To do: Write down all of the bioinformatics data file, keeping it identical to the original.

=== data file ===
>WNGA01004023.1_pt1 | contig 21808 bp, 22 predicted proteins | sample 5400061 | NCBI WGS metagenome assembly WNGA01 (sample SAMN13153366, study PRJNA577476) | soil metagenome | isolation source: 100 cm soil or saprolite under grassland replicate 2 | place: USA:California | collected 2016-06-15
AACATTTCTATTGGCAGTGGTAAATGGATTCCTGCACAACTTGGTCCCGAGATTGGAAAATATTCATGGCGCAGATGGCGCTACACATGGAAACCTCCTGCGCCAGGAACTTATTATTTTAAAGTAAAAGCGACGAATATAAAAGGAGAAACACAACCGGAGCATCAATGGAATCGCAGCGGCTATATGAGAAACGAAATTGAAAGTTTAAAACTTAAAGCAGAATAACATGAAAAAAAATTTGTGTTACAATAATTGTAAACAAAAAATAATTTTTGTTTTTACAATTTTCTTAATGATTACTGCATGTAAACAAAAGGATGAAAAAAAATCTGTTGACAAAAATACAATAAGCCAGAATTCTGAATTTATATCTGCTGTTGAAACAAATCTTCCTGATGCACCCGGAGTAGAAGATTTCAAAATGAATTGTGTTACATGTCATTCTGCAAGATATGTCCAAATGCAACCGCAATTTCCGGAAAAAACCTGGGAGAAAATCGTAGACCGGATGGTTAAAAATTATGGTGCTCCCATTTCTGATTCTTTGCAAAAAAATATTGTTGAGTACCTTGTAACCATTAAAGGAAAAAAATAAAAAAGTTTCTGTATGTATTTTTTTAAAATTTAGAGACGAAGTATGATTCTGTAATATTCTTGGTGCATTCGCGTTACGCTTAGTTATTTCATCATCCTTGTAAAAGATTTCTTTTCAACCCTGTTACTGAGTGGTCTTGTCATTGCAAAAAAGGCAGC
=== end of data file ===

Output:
>WNGA01004023.1_pt1 | contig 21808 bp, 22 predicted proteins | sample 5400061 | NCBI WGS metagenome assembly WNGA01 (sample SAMN13153366, study PRJNA577476) | soil metagenome | isolation source: 100 cm soil or saprolite under grassland replicate 2 | place: USA:California | collected 2016-06-15
AACATTTCTATTGGCAGTGGTAAATGGATTCCTGCACAACTTGGTCCCGAGATTGGAAAATATTCATGGCGCAGATGGCGCTACACATGGAAACCTCCTGCGCCAGGAACTTATTATTTTAAAGTAAAAGCGACGAATATAAAAGGAGAAACACAACCGGAGCATCAATGGAATCGCAGCGGCTATATGAGAAACGAAATTGAAAGTTTAAAACTTAAAGCAGAATAACATGAAAAAAAATTTGTGTTACAATAATTGTAAACAAAAAATAATTTTTGTTTTTACAATTTTCTTAATGATTACTGCATGTAAACAAAAGGATGAAAAAAAATCTGTTGACAAAAATACAATAAGCCAGAATTCTGAATTTATATCTGCTGTTGAAACAAATCTTCCTGATGCACCCGGAGTAGAAGATTTCAAAATGAATTGTGTTACATGTCATTCTGCAAGATATGTCCAAATGCAACCGCAATTTCCGGAAAAAACCTGGGAGAAAATCGTAGACCGGATGGTTAAAAATTATGGTGCTCCCATTTCTGATTCTTTGCAAAAAAATATTGTTGAGTACCTTGTAACCATTAAAGGAAAAAAATAAAAAAGTTTCTGTATGTATTTTTTTAAAATTTAGAGACGAAGTATGATTCTGTAATATTCTTGGTGCATTCGCGTTACGCTTAGTTATTTCATCATCCTTGTAAAAGATTTCTTTTCAACCCTGTTACTGAGTGGTCTTGTCATTGCAAAAAAGGCAGC